The following is a partial list of the data sent to a jQuery event handler for mouse events:

Property Description
.target The DOM element that initiated the event.
.pageX The mouse position relative to the left edge of the document.
.pageY The mouse position relative to the top edge of the document.
.clientX The mouse position relative to the left edge of the element.
.clientY The mouse position relative to the top edge of the element.
.which The specific key or button that was pressed.

An Example Event Handler

Below is an example event handler for an onmousemove event inside a canvas element. It calculates an offset from the previous location of the mouse and uses those offsets to modify angles of rotation for a scene.

 * Process a mouse drag event.
 * @param event A jQuery event object
Function mouse_dragged (event) {
  var delta_x, delta_y;

  if (start_of_mouse_drag) {
    delta_x = event.clientX - start_of_mouse_drag.clientX;
    delta_y = -(event.clientY - start_of_mouse_drag.clientY);

    scene.angle_x += delta_y;
    scene.angle_y -= delta_x;

    start_of_mouse_drag = event;

Event Hierarchies

Consider what happens when a user’s mouse moves across a web page. Let’s assume the mouse just moved over a button, which is inside a <div> element which is inside a <body> element. So there were several HTML elements under the mouse when it moved. Which of the three elements does the event “fire” on? It is actually a complex question and depends on which elements have registered event handlers. Let’s suppose only the button has registered a mouse motion event handler. When the mouse moves over the button its event handler will be called. However, some HTML elements have default event handlers that are built into the browser. For example, moving the mouse can scroll the entire page. A web page is a hierarchy of elements and events travel up this hierarchy when they fire. So in our hypothetical example, the mouse motion event will be passed to the default <div> event handler to be processed. Then the event will be passed to the default <body> event handler to be processed there. Passing an event up the element hierarchy is the default behaviour for events. If you would like an event to be handled by a single event handler, then you must prevent it from being passed up to its parent element by calling preventDefault() on the event object. An example is shown in the above code.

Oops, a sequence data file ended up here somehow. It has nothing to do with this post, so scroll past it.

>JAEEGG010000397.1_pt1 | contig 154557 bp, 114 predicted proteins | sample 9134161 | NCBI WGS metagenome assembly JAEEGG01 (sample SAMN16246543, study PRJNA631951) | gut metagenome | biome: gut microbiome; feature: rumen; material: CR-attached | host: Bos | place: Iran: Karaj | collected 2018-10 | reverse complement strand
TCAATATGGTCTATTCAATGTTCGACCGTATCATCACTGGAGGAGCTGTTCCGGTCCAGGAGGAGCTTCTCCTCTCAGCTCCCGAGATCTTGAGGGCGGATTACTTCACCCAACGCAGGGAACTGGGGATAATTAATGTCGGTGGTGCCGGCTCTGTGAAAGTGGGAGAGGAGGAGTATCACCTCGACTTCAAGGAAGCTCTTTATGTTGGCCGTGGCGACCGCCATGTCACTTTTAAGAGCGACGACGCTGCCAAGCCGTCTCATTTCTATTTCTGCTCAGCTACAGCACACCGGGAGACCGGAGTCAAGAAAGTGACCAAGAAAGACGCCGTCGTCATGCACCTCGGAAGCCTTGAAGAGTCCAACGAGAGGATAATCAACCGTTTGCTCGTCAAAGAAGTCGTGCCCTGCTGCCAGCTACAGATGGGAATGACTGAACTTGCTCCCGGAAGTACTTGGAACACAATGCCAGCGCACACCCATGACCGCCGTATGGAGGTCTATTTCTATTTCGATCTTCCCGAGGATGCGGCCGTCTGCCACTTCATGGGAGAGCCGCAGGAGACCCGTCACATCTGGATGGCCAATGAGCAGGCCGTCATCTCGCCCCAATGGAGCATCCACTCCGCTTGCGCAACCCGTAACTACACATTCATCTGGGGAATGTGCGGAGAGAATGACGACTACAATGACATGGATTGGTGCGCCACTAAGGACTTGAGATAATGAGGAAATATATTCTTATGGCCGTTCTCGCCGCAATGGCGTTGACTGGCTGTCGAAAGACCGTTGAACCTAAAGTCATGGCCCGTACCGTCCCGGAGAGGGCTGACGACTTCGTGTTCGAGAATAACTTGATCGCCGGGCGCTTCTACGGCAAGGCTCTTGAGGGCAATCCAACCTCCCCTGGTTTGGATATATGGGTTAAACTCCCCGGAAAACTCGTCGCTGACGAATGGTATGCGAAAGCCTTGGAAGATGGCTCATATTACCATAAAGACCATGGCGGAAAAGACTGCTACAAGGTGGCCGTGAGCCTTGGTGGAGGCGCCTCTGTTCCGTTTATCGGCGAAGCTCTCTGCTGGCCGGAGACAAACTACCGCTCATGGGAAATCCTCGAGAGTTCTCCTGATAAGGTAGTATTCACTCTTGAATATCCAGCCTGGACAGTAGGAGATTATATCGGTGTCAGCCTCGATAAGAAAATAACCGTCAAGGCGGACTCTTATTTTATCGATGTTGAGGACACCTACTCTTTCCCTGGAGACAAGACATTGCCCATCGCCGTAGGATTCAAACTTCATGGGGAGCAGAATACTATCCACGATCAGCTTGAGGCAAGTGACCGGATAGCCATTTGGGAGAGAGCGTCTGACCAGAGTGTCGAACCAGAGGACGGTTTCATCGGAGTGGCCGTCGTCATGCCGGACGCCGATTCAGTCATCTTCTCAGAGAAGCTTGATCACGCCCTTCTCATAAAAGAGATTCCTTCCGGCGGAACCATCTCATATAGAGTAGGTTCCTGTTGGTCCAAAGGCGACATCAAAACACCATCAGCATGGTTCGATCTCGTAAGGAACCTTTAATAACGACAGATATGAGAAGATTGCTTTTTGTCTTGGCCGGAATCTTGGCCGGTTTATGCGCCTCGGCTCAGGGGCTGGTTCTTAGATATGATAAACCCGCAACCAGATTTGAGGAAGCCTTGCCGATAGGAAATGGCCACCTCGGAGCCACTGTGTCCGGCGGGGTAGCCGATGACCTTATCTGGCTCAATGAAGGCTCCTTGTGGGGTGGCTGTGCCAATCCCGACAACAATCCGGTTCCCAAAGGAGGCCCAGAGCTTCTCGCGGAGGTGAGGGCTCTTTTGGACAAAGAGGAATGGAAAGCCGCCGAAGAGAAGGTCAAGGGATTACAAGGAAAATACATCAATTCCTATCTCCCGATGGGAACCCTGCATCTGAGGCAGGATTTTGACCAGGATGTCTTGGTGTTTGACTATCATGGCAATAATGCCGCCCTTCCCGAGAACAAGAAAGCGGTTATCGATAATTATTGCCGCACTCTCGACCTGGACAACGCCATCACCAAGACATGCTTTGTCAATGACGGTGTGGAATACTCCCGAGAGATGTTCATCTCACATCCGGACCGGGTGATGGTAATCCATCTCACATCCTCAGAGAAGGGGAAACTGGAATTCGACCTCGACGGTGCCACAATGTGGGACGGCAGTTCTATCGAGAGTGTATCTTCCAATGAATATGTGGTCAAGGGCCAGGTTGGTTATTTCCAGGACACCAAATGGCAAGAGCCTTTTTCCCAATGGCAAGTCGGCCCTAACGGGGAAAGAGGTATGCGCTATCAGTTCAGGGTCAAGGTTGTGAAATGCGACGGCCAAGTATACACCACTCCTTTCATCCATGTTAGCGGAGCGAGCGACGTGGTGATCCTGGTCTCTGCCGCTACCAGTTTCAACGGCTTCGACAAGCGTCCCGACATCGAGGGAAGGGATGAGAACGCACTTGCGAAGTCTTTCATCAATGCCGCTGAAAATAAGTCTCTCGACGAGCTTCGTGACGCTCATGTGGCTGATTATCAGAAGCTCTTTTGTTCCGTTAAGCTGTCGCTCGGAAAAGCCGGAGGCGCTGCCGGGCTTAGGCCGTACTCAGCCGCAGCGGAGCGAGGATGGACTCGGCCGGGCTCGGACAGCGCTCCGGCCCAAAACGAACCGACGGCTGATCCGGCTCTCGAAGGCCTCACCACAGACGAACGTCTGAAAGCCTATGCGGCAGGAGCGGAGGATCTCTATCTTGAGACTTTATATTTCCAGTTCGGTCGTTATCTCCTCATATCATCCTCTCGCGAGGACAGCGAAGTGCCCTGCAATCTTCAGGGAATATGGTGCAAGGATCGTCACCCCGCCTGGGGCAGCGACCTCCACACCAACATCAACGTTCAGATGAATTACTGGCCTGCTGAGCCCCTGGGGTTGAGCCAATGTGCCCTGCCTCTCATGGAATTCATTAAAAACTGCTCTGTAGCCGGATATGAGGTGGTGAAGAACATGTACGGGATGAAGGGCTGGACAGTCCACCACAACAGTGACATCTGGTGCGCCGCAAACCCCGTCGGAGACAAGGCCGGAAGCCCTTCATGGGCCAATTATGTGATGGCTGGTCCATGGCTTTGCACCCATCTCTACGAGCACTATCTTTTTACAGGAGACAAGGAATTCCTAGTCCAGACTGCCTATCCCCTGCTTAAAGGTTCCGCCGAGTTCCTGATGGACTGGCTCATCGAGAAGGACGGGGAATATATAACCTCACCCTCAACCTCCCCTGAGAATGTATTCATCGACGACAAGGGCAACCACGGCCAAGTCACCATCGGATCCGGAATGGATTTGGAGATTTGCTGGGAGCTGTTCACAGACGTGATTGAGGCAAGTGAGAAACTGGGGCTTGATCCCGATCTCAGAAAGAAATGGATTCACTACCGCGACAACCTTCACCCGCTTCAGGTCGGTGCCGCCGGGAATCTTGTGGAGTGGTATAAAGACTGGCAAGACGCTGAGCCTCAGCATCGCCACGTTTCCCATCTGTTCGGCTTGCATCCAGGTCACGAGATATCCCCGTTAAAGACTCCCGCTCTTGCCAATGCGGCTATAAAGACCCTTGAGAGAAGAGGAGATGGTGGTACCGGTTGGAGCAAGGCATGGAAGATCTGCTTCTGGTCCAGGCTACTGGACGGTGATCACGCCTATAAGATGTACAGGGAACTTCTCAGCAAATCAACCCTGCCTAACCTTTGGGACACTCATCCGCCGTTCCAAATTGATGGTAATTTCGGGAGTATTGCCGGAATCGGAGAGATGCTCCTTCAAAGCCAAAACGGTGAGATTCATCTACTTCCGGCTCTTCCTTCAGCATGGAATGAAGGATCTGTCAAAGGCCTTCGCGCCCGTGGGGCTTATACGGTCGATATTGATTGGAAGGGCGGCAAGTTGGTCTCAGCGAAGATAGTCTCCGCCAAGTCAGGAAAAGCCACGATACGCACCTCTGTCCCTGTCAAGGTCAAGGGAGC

In the WebGL demo below you can edit the event handlers. Experiment!

Show: Code Canvas Run Info

Experiment with event handlers.

Please use a browser that supports "canvas"
Shader errors, Shader warnings, Javascript info
Open this webgl program in a new tab or window


something happened, e.g., the mouse moved, a key was hit, a file was downloaded, etc.
event handler
a JavaScript function that will be called when a specific event happens.
event hierarchy
an event is processed by multiple event handlers because the event happened while the mouse cursor was over multiple elements, each element on top of the other.
event object
a JavaScript object whose properties describe an event.
Next Section - 2.8 - Debugging